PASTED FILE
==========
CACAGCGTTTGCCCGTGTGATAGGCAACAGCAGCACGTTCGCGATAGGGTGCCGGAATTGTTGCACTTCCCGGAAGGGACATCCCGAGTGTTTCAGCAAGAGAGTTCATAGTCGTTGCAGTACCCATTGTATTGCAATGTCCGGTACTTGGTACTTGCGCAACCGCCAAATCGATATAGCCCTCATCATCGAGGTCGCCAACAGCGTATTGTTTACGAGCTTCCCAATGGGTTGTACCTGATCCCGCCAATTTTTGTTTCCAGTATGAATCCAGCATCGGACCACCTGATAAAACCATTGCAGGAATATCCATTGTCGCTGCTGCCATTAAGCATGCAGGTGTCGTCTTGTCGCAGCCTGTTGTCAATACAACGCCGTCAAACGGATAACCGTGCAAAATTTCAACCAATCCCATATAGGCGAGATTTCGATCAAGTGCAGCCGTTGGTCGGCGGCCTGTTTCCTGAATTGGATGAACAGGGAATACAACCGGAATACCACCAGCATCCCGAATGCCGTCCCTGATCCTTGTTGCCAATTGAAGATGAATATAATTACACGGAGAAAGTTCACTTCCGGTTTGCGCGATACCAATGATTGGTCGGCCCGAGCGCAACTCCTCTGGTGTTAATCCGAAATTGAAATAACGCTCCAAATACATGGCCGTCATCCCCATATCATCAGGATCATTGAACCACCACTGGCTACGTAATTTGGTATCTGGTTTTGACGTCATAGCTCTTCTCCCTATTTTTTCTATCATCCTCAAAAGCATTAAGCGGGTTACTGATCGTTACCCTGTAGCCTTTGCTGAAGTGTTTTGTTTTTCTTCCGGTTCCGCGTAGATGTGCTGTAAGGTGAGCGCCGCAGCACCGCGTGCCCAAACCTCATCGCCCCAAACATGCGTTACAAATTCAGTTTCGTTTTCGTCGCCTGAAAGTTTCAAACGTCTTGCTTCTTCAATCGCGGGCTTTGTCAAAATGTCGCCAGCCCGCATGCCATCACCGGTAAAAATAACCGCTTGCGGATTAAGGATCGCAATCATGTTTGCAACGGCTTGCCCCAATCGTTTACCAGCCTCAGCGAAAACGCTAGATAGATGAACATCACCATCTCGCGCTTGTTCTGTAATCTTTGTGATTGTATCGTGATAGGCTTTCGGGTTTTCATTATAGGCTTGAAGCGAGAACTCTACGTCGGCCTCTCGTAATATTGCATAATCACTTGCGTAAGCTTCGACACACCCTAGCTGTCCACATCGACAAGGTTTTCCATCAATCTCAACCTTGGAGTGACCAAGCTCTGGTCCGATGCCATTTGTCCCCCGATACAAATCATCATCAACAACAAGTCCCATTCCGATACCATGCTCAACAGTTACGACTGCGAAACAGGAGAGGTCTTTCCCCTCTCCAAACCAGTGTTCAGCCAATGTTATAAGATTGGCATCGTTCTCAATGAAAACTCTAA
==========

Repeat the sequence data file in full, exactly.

CACAGCGTTTGCCCGTGTGATAGGCAACAGCAGCACGTTCGCGATAGGGTGCCGGAATTGTTGCACTTCCCGGAAGGGACATCCCGAGTGTTTCAGCAAGAGAGTTCATAGTCGTTGCAGTACCCATTGTATTGCAATGTCCGGTACTTGGTACTTGCGCAACCGCCAAATCGATATAGCCCTCATCATCGAGGTCGCCAACAGCGTATTGTTTACGAGCTTCCCAATGGGTTGTACCTGATCCCGCCAATTTTTGTTTCCAGTATGAATCCAGCATCGGACCACCTGATAAAACCATTGCAGGAATATCCATTGTCGCTGCTGCCATTAAGCATGCAGGTGTCGTCTTGTCGCAGCCTGTTGTCAATACAACGCCGTCAAACGGATAACCGTGCAAAATTTCAACCAATCCCATATAGGCGAGATTTCGATCAAGTGCAGCCGTTGGTCGGCGGCCTGTTTCCTGAATTGGATGAACAGGGAATACAACCGGAATACCACCAGCATCCCGAATGCCGTCCCTGATCCTTGTTGCCAATTGAAGATGAATATAATTACACGGAGAAAGTTCACTTCCGGTTTGCGCGATACCAATGATTGGTCGGCCCGAGCGCAACTCCTCTGGTGTTAATCCGAAATTGAAATAACGCTCCAAATACATGGCCGTCATCCCCATATCATCAGGATCATTGAACCACCACTGGCTACGTAATTTGGTATCTGGTTTTGACGTCATAGCTCTTCTCCCTATTTTTTCTATCATCCTCAAAAGCATTAAGCGGGTTACTGATCGTTACCCTGTAGCCTTTGCTGAAGTGTTTTGTTTTTCTTCCGGTTCCGCGTAGATGTGCTGTAAGGTGAGCGCCGCAGCACCGCGTGCCCAAACCTCATCGCCCCAAACATGCGTTACAAATTCAGTTTCGTTTTCGTCGCCTGAAAGTTTCAAACGTCTTGCTTCTTCAATCGCGGGCTTTGTCAAAATGTCGCCAGCCCGCATGCCATCACCGGTAAAAATAACCGCTTGCGGATTAAGGATCGCAATCATGTTTGCAACGGCTTGCCCCAATCGTTTACCAGCCTCAGCGAAAACGCTAGATAGATGAACATCACCATCTCGCGCTTGTTCTGTAATCTTTGTGATTGTATCGTGATAGGCTTTCGGGTTTTCATTATAGGCTTGAAGCGAGAACTCTACGTCGGCCTCTCGTAATATTGCATAATCACTTGCGTAAGCTTCGACACACCCTAGCTGTCCACATCGACAAGGTTTTCCATCAATCTCAACCTTGGAGTGACCAAGCTCTGGTCCGATGCCATTTGTCCCCCGATACAAATCATCATCAACAACAAGTCCCATTCCGATACCATGCTCAACAGTTACGACTGCGAAACAGGAGAGGTCTTTCCCCTCTCCAAACCAGTGTTCAGCCAATGTTATAAGATTGGCATCGTTCTCAATGAAAACTCTAA